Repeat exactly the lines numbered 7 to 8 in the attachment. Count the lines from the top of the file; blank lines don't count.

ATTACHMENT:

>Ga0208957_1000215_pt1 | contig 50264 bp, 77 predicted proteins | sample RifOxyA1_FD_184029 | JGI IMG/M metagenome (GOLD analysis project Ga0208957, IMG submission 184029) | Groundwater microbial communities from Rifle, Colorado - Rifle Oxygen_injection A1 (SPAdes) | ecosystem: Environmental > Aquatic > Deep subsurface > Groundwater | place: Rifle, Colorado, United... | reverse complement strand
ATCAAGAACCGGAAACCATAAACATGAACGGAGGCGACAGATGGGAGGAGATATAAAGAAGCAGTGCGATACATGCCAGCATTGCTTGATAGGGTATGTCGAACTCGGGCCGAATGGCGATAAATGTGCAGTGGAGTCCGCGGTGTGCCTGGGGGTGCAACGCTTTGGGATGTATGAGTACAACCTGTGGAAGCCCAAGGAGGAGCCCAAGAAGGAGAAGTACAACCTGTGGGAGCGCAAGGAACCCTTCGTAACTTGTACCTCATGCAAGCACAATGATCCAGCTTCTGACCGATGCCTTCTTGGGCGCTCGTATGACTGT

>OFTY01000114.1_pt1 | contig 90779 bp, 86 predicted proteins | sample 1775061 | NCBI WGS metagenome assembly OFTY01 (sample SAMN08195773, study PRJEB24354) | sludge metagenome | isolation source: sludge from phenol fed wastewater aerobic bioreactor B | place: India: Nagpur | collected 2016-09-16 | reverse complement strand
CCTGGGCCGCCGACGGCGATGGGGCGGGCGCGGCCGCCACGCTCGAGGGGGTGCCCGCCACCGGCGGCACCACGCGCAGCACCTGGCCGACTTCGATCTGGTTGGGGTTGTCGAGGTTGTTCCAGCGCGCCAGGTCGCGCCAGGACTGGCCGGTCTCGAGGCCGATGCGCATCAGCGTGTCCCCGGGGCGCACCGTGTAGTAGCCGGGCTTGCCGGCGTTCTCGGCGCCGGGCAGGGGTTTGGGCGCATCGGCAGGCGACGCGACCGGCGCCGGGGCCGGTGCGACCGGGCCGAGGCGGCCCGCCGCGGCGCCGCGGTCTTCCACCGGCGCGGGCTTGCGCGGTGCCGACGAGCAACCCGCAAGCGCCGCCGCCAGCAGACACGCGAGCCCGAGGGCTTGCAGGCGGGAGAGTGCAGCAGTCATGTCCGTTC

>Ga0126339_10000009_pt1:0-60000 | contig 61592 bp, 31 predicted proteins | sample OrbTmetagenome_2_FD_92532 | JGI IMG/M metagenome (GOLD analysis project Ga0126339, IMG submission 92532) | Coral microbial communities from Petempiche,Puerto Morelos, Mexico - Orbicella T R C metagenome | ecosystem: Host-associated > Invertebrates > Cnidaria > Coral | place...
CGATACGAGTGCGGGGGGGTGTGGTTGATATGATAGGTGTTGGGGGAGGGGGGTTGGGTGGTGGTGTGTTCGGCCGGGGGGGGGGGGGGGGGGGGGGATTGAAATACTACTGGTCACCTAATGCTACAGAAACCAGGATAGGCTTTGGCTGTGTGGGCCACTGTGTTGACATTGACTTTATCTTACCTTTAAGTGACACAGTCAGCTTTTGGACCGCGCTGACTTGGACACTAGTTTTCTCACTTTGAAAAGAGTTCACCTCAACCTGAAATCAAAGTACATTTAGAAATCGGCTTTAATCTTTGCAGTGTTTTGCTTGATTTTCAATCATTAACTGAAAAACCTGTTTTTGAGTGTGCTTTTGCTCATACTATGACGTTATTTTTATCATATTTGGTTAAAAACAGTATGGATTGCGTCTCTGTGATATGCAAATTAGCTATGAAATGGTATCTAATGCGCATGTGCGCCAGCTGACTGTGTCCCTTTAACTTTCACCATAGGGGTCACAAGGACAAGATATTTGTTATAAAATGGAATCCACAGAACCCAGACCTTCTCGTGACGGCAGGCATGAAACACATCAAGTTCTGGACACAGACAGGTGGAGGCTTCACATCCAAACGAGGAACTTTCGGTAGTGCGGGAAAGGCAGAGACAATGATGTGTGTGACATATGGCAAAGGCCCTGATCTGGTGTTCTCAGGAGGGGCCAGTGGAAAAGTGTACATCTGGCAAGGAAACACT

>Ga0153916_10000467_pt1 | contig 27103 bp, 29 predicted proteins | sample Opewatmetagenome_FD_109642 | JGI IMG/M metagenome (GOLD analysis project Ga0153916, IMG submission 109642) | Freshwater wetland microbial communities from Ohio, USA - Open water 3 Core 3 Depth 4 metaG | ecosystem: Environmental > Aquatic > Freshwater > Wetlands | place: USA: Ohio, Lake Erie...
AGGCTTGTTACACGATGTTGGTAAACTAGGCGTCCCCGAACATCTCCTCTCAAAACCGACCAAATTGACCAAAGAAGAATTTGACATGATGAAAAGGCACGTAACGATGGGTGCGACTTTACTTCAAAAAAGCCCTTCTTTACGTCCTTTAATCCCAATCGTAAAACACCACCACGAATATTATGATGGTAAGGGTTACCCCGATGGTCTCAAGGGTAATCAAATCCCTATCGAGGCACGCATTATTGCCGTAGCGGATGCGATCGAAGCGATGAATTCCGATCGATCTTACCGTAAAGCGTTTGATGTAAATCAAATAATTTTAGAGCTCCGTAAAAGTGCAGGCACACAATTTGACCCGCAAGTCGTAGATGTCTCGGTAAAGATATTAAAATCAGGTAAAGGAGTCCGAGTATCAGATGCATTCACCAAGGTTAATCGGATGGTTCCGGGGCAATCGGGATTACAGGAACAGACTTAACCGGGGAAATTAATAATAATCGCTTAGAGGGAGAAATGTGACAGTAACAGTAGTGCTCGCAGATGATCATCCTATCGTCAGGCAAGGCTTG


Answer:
>Ga0153916_10000467_pt1 | contig 27103 bp, 29 predicted proteins | sample Opewatmetagenome_FD_109642 | JGI IMG/M metagenome (GOLD analysis project Ga0153916, IMG submission 109642) | Freshwater wetland microbial communities from Ohio, USA - Open water 3 Core 3 Depth 4 metaG | ecosystem: Environmental > Aquatic > Freshwater > Wetlands | place: USA: Ohio, Lake Erie...
AGGCTTGTTACACGATGTTGGTAAACTAGGCGTCCCCGAACATCTCCTCTCAAAACCGACCAAATTGACCAAAGAAGAATTTGACATGATGAAAAGGCACGTAACGATGGGTGCGACTTTACTTCAAAAAAGCCCTTCTTTACGTCCTTTAATCCCAATCGTAAAACACCACCACGAATATTATGATGGTAAGGGTTACCCCGATGGTCTCAAGGGTAATCAAATCCCTATCGAGGCACGCATTATTGCCGTAGCGGATGCGATCGAAGCGATGAATTCCGATCGATCTTACCGTAAAGCGTTTGATGTAAATCAAATAATTTTAGAGCTCCGTAAAAGTGCAGGCACACAATTTGACCCGCAAGTCGTAGATGTCTCGGTAAAGATATTAAAATCAGGTAAAGGAGTCCGAGTATCAGATGCATTCACCAAGGTTAATCGGATGGTTCCGGGGCAATCGGGATTACAGGAACAGACTTAACCGGGGAAATTAATAATAATCGCTTAGAGGGAGAAATGTGACAGTAACAGTAGTGCTCGCAGATGATCATCCTATCGTCAGGCAAGGCTTG